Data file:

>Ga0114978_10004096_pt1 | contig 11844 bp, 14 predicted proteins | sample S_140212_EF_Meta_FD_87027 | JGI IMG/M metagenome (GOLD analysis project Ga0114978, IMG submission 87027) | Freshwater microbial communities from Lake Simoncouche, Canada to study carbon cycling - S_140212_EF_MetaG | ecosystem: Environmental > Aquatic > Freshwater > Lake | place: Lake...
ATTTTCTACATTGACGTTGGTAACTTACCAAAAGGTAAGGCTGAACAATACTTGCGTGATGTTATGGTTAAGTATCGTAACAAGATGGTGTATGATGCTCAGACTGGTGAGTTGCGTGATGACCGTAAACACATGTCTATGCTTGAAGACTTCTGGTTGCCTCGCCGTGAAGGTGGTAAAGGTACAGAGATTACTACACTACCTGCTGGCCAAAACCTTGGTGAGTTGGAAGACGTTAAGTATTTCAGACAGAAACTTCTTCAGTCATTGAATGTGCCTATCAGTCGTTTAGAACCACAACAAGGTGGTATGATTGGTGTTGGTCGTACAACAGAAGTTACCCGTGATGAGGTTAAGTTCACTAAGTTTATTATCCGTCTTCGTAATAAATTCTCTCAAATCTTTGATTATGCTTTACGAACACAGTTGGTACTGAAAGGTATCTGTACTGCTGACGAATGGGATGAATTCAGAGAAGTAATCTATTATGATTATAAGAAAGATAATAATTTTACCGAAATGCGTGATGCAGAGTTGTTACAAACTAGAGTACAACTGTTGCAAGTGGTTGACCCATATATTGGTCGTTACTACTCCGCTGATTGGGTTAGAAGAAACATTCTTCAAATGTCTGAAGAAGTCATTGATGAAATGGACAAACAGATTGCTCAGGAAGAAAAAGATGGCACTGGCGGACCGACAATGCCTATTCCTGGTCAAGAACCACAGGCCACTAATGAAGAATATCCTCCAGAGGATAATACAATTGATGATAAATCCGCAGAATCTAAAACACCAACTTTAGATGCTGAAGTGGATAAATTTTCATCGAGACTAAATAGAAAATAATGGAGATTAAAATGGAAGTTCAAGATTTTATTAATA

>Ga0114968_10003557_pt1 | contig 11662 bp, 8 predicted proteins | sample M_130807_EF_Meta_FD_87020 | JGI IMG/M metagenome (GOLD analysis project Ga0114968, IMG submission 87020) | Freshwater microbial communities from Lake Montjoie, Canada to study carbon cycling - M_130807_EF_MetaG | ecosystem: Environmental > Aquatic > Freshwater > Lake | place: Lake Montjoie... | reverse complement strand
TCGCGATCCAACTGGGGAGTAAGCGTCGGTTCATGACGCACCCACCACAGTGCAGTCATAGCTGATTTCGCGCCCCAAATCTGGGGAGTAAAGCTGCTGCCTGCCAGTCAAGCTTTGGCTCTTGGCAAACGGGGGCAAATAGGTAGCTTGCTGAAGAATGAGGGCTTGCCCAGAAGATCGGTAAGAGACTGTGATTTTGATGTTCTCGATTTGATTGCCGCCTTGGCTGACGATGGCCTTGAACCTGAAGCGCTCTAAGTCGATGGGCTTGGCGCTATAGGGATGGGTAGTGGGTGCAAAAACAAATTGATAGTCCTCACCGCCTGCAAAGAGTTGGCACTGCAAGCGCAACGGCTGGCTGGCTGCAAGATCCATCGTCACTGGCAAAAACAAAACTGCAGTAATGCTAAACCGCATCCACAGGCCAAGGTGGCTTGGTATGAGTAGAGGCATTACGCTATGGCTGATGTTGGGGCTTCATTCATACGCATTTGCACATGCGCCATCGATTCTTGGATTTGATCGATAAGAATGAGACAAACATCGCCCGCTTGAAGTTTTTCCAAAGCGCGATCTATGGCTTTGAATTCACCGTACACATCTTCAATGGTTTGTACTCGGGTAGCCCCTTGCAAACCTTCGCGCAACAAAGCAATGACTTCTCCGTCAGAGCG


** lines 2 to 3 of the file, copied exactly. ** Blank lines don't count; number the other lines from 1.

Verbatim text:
ATTTTCTACATTGACGTTGGTAACTTACCAAAAGGTAAGGCTGAACAATACTTGCGTGATGTTATGGTTAAGTATCGTAACAAGATGGTGTATGATGCTCAGACTGGTGAGTTGCGTGATGACCGTAAACACATGTCTATGCTTGAAGACTTCTGGTTGCCTCGCCGTGAAGGTGGTAAAGGTACAGAGATTACTACACTACCTGCTGGCCAAAACCTTGGTGAGTTGGAAGACGTTAAGTATTTCAGACAGAAACTTCTTCAGTCATTGAATGTGCCTATCAGTCGTTTAGAACCACAACAAGGTGGTATGATTGGTGTTGGTCGTACAACAGAAGTTACCCGTGATGAGGTTAAGTTCACTAAGTTTATTATCCGTCTTCGTAATAAATTCTCTCAAATCTTTGATTATGCTTTACGAACACAGTTGGTACTGAAAGGTATCTGTACTGCTGACGAATGGGATGAATTCAGAGAAGTAATCTATTATGATTATAAGAAAGATAATAATTTTACCGAAATGCGTGATGCAGAGTTGTTACAAACTAGAGTACAACTGTTGCAAGTGGTTGACCCATATATTGGTCGTTACTACTCCGCTGATTGGGTTAGAAGAAACATTCTTCAAATGTCTGAAGAAGTCATTGATGAAATGGACAAACAGATTGCTCAGGAAGAAAAAGATGGCACTGGCGGACCGACAATGCCTATTCCTGGTCAAGAACCACAGGCCACTAATGAAGAATATCCTCCAGAGGATAATACAATTGATGATAAATCCGCAGAATCTAAAACACCAACTTTAGATGCTGAAGTGGATAAATTTTCATCGAGACTAAATAGAAAATAATGGAGATTAAAATGGAAGTTCAAGATTTTATTAATA

>Ga0114968_10003557_pt1 | contig 11662 bp, 8 predicted proteins | sample M_130807_EF_Meta_FD_87020 | JGI IMG/M metagenome (GOLD analysis project Ga0114968, IMG submission 87020) | Freshwater microbial communities from Lake Montjoie, Canada to study carbon cycling - M_130807_EF_MetaG | ecosystem: Environmental > Aquatic > Freshwater > Lake | place: Lake Montjoie... | reverse complement strand